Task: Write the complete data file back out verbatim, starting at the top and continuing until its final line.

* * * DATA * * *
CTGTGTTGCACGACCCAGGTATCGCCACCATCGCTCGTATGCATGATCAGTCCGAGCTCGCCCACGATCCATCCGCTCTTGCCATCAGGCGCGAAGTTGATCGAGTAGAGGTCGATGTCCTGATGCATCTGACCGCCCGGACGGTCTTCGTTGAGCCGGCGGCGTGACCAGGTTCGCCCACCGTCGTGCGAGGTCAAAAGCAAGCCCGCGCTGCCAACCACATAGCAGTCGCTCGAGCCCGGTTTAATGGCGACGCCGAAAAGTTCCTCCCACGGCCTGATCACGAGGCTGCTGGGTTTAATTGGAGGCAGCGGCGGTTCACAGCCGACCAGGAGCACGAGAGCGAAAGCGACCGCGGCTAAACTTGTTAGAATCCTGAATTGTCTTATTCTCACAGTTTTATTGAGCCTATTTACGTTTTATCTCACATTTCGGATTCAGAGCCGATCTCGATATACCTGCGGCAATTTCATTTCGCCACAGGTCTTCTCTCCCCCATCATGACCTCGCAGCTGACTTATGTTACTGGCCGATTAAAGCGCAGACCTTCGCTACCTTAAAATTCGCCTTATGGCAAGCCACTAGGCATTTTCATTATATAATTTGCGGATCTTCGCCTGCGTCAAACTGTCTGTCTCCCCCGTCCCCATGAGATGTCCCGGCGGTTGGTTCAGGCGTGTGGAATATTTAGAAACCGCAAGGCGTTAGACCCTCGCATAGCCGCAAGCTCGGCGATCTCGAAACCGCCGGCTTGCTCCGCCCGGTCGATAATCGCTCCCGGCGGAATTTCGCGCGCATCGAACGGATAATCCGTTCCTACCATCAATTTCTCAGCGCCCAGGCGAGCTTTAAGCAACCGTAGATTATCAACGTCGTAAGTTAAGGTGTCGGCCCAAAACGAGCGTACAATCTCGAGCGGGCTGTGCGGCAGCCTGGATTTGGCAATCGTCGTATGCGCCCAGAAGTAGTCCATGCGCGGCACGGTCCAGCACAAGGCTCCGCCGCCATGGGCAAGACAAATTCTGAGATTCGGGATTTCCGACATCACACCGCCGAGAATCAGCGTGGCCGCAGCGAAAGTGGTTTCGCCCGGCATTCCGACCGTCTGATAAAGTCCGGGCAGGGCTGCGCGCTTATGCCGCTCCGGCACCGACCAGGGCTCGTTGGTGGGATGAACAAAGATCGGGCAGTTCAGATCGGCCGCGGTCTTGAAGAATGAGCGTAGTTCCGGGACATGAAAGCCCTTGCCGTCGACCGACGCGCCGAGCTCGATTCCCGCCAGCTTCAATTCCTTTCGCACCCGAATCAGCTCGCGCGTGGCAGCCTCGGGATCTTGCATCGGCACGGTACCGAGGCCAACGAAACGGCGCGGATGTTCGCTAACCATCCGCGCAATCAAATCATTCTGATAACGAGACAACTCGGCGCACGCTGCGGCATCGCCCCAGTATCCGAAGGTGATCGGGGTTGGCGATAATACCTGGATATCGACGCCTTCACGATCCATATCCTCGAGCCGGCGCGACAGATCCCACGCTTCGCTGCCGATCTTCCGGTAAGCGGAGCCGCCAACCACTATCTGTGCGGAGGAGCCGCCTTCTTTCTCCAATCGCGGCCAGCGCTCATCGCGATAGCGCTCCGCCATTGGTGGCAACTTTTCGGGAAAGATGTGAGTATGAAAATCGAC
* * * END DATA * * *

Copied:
CTGTGTTGCACGACCCAGGTATCGCCACCATCGCTCGTATGCATGATCAGTCCGAGCTCGCCCACGATCCATCCGCTCTTGCCATCAGGCGCGAAGTTGATCGAGTAGAGGTCGATGTCCTGATGCATCTGACCGCCCGGACGGTCTTCGTTGAGCCGGCGGCGTGACCAGGTTCGCCCACCGTCGTGCGAGGTCAAAAGCAAGCCCGCGCTGCCAACCACATAGCAGTCGCTCGAGCCCGGTTTAATGGCGACGCCGAAAAGTTCCTCCCACGGCCTGATCACGAGGCTGCTGGGTTTAATTGGAGGCAGCGGCGGTTCACAGCCGACCAGGAGCACGAGAGCGAAAGCGACCGCGGCTAAACTTGTTAGAATCCTGAATTGTCTTATTCTCACAGTTTTATTGAGCCTATTTACGTTTTATCTCACATTTCGGATTCAGAGCCGATCTCGATATACCTGCGGCAATTTCATTTCGCCACAGGTCTTCTCTCCCCCATCATGACCTCGCAGCTGACTTATGTTACTGGCCGATTAAAGCGCAGACCTTCGCTACCTTAAAATTCGCCTTATGGCAAGCCACTAGGCATTTTCATTATATAATTTGCGGATCTTCGCCTGCGTCAAACTGTCTGTCTCCCCCGTCCCCATGAGATGTCCCGGCGGTTGGTTCAGGCGTGTGGAATATTTAGAAACCGCAAGGCGTTAGACCCTCGCATAGCCGCAAGCTCGGCGATCTCGAAACCGCCGGCTTGCTCCGCCCGGTCGATAATCGCTCCCGGCGGAATTTCGCGCGCATCGAACGGATAATCCGTTCCTACCATCAATTTCTCAGCGCCCAGGCGAGCTTTAAGCAACCGTAGATTATCAACGTCGTAAGTTAAGGTGTCGGCCCAAAACGAGCGTACAATCTCGAGCGGGCTGTGCGGCAGCCTGGATTTGGCAATCGTCGTATGCGCCCAGAAGTAGTCCATGCGCGGCACGGTCCAGCACAAGGCTCCGCCGCCATGGGCAAGACAAATTCTGAGATTCGGGATTTCCGACATCACACCGCCGAGAATCAGCGTGGCCGCAGCGAAAGTGGTTTCGCCCGGCATTCCGACCGTCTGATAAAGTCCGGGCAGGGCTGCGCGCTTATGCCGCTCCGGCACCGACCAGGGCTCGTTGGTGGGATGAACAAAGATCGGGCAGTTCAGATCGGCCGCGGTCTTGAAGAATGAGCGTAGTTCCGGGACATGAAAGCCCTTGCCGTCGACCGACGCGCCGAGCTCGATTCCCGCCAGCTTCAATTCCTTTCGCACCCGAATCAGCTCGCGCGTGGCAGCCTCGGGATCTTGCATCGGCACGGTACCGAGGCCAACGAAACGGCGCGGATGTTCGCTAACCATCCGCGCAATCAAATCATTCTGATAACGAGACAACTCGGCGCACGCTGCGGCATCGCCCCAGTATCCGAAGGTGATCGGGGTTGGCGATAATACCTGGATATCGACGCCTTCACGATCCATATCCTCGAGCCGGCGCGACAGATCCCACGCTTCGCTGCCGATCTTCCGGTAAGCGGAGCCGCCAACCACTATCTGTGCGGAGGAGCCGCCTTCTTTCTCCAATCGCGGCCAGCGCTCATCGCGATAGCGCTCCGCCATTGGTGGCAACTTTTCGGGAAAGATGTGAGTATGAAAATCGAC